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Partial lipodystrophy is an unusual presentation of Werner syndrome.
Exome analysis revealed a novel splice site variant c.2732+5G>A.
c.2732+5G>A leads to exon skipping and partially abrogates the WRN helicase domain.
The WRN gene should be included in different gene panels to prompt diagnosis.
Werner syndrome is a premature ageing disorder caused by biallelic variants in the WRN gene. WRN encodes a dual DNA helicase/exonuclease enzyme. Molecular diagnosis is commonly only made at a late disease stage in the third or fourth decade, when cardinal features have become apparent. We describe a 28 year-old woman who presented with early onset diabetes associated with partial lipodystrophy, severe dyslipidaemia and rapidly progressive liver fibrosis related to non-alcoholic steatohepatitis in the absence of progeroid features. Werner syndrome was diagnosed by trio exome analysis, which revealed compound heterozygous WRN mutations: the known variant c.1290_1293del (p.Asn430Lysfs*7) and the novel intronic splice site variant c.2732+5G>A. cDNA analysis demonstrated this to lead to in-frame skipping of exon 22, predicted to delete most of the zinc binding region of the helicase domain. We suggest that including the WRN gene in genetic analysis of early onset diabetes, lipodystrophy or dyslipidaemia would allow for the opportunity to diagnose some cases of Werner syndrome long before clinical criteria are met, thereby allowing early implementation of important primary prevention interventions.
Lipodystrophy denotes loss of adipose tissue from some or all adipose depots, and may be genetic or acquired. It is characteristically not reversible even given sustained positive energy balance, and it is usually accompanied by metabolic features of “adipose failure” such as insulin resistance, fatty liver, dyslipidaemia and often diabetes. These, in turn, strikingly increase risk of advanced liver disease and accelerate atherosclerosis.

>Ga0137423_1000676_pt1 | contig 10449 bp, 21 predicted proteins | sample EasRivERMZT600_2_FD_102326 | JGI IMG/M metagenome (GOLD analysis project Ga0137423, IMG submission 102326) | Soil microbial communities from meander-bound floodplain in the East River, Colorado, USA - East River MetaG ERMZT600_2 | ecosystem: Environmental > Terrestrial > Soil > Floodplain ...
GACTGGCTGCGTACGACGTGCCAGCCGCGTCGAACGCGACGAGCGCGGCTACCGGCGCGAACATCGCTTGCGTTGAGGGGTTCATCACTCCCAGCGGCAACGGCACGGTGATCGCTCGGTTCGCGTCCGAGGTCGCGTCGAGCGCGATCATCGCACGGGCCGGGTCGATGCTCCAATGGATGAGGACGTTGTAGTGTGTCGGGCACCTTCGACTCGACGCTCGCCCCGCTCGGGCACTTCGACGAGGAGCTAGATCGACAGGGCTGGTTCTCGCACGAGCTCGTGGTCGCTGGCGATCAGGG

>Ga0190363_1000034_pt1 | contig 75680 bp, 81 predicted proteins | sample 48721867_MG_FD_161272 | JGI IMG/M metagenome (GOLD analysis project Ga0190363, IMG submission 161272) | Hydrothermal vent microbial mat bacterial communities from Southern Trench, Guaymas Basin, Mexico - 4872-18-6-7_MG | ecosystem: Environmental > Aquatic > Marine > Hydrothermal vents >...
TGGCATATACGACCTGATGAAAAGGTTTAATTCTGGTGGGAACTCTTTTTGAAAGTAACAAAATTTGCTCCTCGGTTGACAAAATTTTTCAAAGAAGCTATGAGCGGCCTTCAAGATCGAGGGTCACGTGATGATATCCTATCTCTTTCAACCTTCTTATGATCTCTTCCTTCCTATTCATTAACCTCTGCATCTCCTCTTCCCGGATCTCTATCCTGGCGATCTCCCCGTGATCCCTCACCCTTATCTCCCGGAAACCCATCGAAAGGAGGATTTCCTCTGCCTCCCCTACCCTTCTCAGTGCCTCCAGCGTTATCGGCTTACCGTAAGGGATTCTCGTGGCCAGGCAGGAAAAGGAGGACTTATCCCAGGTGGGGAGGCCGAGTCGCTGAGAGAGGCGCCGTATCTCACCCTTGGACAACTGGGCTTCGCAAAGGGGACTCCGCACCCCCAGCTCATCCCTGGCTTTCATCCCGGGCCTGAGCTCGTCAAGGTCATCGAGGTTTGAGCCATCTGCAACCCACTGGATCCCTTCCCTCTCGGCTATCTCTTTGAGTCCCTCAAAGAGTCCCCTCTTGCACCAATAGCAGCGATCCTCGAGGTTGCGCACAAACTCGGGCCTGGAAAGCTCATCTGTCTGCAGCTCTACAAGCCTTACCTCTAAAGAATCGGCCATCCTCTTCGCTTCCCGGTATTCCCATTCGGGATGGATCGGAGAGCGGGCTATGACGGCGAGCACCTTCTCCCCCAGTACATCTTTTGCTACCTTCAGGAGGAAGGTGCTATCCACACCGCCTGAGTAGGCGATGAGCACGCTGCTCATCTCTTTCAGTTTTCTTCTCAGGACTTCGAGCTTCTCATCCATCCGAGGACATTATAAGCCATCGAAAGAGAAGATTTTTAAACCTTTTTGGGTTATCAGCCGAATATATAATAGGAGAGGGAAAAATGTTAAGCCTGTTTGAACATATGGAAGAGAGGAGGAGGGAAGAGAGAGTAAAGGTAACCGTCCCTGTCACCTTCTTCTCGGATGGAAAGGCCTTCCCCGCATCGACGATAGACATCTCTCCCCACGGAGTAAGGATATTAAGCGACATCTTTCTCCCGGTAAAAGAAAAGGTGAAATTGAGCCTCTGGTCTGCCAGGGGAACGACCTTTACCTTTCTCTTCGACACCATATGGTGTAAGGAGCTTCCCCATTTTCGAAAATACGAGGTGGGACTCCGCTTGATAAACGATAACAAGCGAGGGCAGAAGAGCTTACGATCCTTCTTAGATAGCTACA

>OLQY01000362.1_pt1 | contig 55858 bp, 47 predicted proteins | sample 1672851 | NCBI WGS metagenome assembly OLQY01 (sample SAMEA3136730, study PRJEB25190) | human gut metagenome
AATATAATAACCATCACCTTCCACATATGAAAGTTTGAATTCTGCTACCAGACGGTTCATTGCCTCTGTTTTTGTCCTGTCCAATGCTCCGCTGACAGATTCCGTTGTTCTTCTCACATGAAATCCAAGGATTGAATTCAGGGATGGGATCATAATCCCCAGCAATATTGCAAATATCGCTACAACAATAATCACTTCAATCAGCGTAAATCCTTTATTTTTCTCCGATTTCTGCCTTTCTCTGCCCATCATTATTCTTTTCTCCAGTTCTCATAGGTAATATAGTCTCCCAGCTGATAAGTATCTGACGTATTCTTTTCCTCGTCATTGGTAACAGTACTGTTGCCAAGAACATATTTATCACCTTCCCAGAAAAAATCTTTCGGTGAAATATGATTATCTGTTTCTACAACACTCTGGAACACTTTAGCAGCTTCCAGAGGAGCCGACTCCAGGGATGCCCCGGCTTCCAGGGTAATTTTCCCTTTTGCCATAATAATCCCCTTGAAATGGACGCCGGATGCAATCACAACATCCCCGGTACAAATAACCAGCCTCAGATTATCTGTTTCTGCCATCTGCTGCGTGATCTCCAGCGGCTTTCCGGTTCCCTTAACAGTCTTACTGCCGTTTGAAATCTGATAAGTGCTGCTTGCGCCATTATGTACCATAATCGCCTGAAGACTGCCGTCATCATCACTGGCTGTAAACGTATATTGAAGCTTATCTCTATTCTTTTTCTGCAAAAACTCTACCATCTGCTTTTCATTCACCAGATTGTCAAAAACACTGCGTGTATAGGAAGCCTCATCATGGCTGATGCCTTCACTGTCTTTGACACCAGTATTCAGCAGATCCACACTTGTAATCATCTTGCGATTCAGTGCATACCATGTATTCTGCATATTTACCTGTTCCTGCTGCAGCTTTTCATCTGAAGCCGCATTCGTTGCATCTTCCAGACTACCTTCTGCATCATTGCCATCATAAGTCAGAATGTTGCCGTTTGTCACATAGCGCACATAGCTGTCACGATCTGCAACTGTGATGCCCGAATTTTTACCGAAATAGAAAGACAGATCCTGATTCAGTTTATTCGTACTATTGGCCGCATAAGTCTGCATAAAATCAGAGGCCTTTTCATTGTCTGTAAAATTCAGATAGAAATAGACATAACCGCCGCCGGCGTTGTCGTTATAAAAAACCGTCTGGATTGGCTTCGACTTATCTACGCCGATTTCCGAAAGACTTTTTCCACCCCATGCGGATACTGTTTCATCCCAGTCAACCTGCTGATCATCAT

In cases of partial lipodystrophy, clinical signs are most commonly first noticed peripubertally, especially in girls.
Werner syndrome (WS; OMIM #277,700) is an autosomal recessive disorder characterized by short stature due to absent of the pubertal growth spurt and a wider pattern of premature ageing features with onset on the third decade. These include greying and thinning of the hair, bilateral cataracts, scleroderma-like skin changes, cutaneous calcinosis and ulceration of the extremities, premature atherosclerosis and a propensity to develop early onset cancers. WS patients may also develop partial lipodystrophy affecting subcutaneous fat, and show premature muscle loss from the limbs, or sarcopenia. Diabetes, fatty liver disease and dyslipidaemia are commonly reported amongst those with an established dagnosis.
but they rely on several of the later onset features of the disease, and so diagnosis is often made only at late stages of the natural history. Delays of many years between appearance of the first clinical manifestation and the molecular diagnosis are thus the norm.
However genetic diagnosis increasingly commonly relies on sequencing of exomes or panels of relevant genes, and inclusion of the WRN gene in these panels presents a key opportunity to accelerate diagnosis and to open up opportunities for early interventions and trials seeking to delay or prevent later complications.
Here, we report a woman first diagnosed with early onset diabetes at 10 years old, later developing anatomical and biochemical features of partial lipodystrophy together with fibrosing steatohepatitis with no overt features of premature ageing. Exome sequencing revealed that she is affected by WS, with compound heterozygous WRN mutations including a novel splice variant predicted to produce a WRN protein missing the zinc binding region of the helicase domain.
Materials and methods
Exome sequencing and analysis
Genomic DNA was isolated from leucocytes using Qiaamp DNA mini kit (Thermoscientific™). Exome-enriched genomic DNA (gDNA) libraries were prepared with the Illumina TruSeq Exome Library (FC-150–1002) and sequenced on the NextSeq 550 platform (llumina Inc, #SY-415–1002) with the NextSeq 500/550 Mid-Output v2.5 150 cycle kit (20,024,904; 2 × 75 bp sequencing). Variant calling was performed to GATK best practice standards
and were confirmed by Sanger sequencing of trio gDNA. PCR primers were designed with PrimerBlast and Primer3Plus. Amplicons were purified from agarose gel by QIAquick Gel Extraction kit and sequenced in both directions by SourceBioscience. Sequencing traces were assessed by SnapGeneViewer. Splicing effects of the intronic mutation identified mutation were predicted with the Alternative Splice Site Predictor (ASSP) Tool.
Primary dermal fibroblast cultures were established from a punch skin biopsy from the proband, according to standard procedures. Fibroblasts were maintained in DMEM (41,966–029; LifeTechnologies) supplemented with 10% foetal bovine serum (10,500,064; Gibco) and 1x Penicillin-Streptomycin-Glutamine (10,378,016; LifeTechnologies) at 37 °C in 5% CO2. For RNA analysis cells were trypsinised, pelleted by centrifugation and snap frozen on dry ice. Total cellular RNA was purified by Direct-zol RNA MiniPrep-Plus (R2072; Zymo). cDNA was prepared by High-Capacity cDNA kit (4,368,814; Applied Biosystems), and selected regions amplified by PCR with custom primers. Sanger sequencing of PCR products was undertaken by Source Bioscience.